They go together / Like ramma lamma lamma ka dinga da dinga dong – or at least they did. The discord between the Brothers Windsor has been gossip fodder for years, and these days it seems that the only time we see William and Harry in the same space is at family funerals.
This week proved no different. On Thursday the Queen died, and a couple of days later the crowds waiting outside Windsor were treated to a rare event: the Prince and Princess of Wales and the Duke and Duchess of Sussex showing some family unity in the wake of the death of their grandmother.
In a week when the nation has experienced the death of the longest-ruling monarch in its history, the immediate shift to King Charles III and the introduction of a new prime minister (for whom the vast majority of the British public did not vote), perhaps the news of the four-minute public outing by William and Harry was seen by some as a glimmer of hope in an otherwise gloom-filled landscape. A fleeting respite from the sense of insecurity and instability felt by so many across the UK.
The response in certain sections of the press to the brothers’ outing was rapturous. “The Fab Four are back!” some rejoiced. “Brothers reunited!” others exclaimed. Really? Is this such a big deal? Surely we all get what’s going on here.
The average family may not have much in common with the House of Windsor, a dynasty of unimaginable wealth and privilege, but what we all share is the experience of loss and grief. Death is a part of life for all of us, it’s part of the human condition. We might not know much about the inner workings of the royal family, their feelings, grievances and feuds – no matter how frequently the press reports on them – but most of us are well acquainted with the familial politics that accompany death.
Many of us have had the misfortune of attending an awkward family funeral while estranged siblings try to maintain a veneer of civility out of respect for the deceased. Some of us may even have witnessed a family argument or fight at funerals – a time when people who can usually ignore each other at a safe distance must come together for an occasion where emotions are already raw and close to the surface.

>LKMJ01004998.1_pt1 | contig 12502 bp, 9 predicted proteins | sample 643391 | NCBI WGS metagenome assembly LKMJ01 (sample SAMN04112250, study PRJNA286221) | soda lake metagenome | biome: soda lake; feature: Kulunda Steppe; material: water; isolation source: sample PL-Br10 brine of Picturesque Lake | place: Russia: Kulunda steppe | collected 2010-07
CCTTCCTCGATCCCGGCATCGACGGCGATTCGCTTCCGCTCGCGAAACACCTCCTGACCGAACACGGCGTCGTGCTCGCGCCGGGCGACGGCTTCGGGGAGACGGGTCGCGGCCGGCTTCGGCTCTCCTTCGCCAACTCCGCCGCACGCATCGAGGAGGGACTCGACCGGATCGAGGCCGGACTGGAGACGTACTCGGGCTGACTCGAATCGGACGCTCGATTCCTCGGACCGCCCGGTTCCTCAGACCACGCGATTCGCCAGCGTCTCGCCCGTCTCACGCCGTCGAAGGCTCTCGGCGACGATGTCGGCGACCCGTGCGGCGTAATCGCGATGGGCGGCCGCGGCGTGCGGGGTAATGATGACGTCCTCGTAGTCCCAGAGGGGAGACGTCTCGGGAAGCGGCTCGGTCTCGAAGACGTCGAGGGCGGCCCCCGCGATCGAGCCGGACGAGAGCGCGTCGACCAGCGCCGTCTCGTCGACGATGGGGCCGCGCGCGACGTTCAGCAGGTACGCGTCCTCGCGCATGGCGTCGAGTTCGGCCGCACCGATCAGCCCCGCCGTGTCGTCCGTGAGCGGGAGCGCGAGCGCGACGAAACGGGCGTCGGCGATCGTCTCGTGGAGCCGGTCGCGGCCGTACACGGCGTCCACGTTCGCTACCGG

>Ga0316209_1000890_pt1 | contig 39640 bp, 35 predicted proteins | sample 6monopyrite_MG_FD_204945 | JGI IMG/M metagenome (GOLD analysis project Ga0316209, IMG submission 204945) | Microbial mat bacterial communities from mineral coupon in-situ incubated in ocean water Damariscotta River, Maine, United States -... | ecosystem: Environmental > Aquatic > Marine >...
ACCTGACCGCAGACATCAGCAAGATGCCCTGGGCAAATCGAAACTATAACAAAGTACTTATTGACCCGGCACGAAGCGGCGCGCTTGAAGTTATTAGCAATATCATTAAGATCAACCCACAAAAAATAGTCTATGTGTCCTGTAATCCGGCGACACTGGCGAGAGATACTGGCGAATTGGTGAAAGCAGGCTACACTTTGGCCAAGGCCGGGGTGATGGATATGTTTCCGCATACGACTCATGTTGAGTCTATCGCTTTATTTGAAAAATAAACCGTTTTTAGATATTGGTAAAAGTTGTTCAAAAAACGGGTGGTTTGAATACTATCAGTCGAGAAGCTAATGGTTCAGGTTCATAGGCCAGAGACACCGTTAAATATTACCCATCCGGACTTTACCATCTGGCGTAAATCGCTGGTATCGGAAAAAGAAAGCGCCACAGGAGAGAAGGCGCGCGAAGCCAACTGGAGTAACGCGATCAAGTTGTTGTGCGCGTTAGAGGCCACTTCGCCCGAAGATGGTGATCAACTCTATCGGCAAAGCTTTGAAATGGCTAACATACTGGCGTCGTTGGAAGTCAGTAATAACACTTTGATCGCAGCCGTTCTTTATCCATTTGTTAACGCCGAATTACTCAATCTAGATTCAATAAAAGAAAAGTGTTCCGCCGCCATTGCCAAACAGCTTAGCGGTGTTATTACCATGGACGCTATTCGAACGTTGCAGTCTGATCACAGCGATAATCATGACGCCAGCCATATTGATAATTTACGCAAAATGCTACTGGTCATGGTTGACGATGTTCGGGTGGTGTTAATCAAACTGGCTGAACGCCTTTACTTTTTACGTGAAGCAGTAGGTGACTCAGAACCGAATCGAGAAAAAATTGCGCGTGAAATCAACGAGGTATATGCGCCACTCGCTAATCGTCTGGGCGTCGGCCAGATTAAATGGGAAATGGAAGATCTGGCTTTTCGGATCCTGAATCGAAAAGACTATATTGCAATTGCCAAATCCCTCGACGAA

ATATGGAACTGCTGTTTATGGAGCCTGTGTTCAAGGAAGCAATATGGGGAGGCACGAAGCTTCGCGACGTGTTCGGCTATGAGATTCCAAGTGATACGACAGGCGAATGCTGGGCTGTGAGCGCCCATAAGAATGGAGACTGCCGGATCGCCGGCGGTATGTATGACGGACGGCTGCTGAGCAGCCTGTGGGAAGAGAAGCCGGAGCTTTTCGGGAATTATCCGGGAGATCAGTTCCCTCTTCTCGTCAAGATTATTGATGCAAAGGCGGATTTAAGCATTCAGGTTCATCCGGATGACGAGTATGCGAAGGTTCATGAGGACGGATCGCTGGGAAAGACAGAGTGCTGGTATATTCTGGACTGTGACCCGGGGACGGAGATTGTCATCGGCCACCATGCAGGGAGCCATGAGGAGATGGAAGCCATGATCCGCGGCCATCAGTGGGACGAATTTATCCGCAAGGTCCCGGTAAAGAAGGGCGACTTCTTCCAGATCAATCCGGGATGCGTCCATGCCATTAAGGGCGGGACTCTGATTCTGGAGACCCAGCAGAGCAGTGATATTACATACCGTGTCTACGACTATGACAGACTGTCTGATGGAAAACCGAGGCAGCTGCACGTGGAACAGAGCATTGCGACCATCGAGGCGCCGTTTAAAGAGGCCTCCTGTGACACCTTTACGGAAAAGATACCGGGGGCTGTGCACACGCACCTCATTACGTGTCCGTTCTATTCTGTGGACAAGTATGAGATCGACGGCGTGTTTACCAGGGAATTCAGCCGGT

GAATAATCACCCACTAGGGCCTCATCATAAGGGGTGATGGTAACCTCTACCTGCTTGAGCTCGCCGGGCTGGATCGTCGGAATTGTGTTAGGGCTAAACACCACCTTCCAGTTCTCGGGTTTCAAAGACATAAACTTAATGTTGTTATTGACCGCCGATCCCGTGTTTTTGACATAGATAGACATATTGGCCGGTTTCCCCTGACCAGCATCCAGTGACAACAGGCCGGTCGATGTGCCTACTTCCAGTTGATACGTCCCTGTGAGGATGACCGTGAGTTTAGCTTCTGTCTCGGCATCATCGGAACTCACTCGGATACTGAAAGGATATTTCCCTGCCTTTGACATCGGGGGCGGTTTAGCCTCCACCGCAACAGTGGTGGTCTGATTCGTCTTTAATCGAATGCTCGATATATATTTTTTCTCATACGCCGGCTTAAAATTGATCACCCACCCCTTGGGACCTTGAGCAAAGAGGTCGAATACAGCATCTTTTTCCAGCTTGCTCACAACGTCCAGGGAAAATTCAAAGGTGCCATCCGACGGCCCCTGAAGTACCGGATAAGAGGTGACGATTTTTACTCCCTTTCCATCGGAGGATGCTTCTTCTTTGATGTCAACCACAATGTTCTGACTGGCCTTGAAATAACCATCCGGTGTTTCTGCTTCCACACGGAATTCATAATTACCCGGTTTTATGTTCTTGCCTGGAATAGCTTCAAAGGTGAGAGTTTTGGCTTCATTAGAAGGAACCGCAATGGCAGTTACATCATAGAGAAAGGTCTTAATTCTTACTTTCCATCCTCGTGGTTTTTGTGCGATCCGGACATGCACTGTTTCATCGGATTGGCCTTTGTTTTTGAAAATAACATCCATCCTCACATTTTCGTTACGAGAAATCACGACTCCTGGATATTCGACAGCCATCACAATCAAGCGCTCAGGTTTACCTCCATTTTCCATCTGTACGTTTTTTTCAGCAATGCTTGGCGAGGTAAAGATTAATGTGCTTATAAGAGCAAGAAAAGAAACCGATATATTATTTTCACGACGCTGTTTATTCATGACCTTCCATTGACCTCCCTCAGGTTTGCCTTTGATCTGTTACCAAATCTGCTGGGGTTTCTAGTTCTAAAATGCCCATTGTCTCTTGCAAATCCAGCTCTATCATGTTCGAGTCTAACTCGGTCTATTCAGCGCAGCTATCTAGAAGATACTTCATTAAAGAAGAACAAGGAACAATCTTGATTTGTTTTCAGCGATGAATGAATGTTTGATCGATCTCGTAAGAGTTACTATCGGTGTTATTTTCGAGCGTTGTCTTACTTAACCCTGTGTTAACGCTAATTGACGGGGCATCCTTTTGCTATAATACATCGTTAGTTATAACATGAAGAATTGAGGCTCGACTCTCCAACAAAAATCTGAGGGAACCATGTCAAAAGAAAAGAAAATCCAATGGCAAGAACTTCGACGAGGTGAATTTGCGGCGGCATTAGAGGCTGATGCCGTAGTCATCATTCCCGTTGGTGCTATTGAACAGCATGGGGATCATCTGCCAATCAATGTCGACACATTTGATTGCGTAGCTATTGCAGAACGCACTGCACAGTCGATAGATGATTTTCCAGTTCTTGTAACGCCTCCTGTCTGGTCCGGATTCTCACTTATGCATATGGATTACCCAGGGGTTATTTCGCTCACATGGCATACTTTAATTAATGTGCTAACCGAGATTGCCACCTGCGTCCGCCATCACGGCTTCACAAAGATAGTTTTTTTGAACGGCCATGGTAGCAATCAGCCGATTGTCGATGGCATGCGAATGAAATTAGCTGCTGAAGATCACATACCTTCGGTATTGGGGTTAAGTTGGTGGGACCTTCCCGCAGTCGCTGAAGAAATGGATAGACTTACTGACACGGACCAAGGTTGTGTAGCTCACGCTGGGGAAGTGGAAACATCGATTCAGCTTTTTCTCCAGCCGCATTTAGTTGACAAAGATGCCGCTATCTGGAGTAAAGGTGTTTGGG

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William and Harry aren’t able to slug it out after a few too many pints. There’ll be no scrap in the pub car park for them. No one will be pulling them apart to cries of “just leave it! He’s not worth it!” They’ve got the eyes of the world and the weight of protocol on them and, therefore, they must behave accordingly.
Strip away the titles and legacy, and William and Harry are just people. They are only human like the rest of us. Why should we add our own expectations regarding their personal relationship with one another to the already heavy burden of their loss? Does it really matter if they’ve fallen out? Would their reunion – or estrangement – do anything to address the most pressing issues of our time? Not really. So why does it matter so much?
If there’s one thing we can all understand, it’s the pain and complexity of grief and the myriad ways it brings families together and pushes them apart. Perhaps the siblings are just following in the footsteps of their grandmother and continuing with their duties – no matter what the circumstances.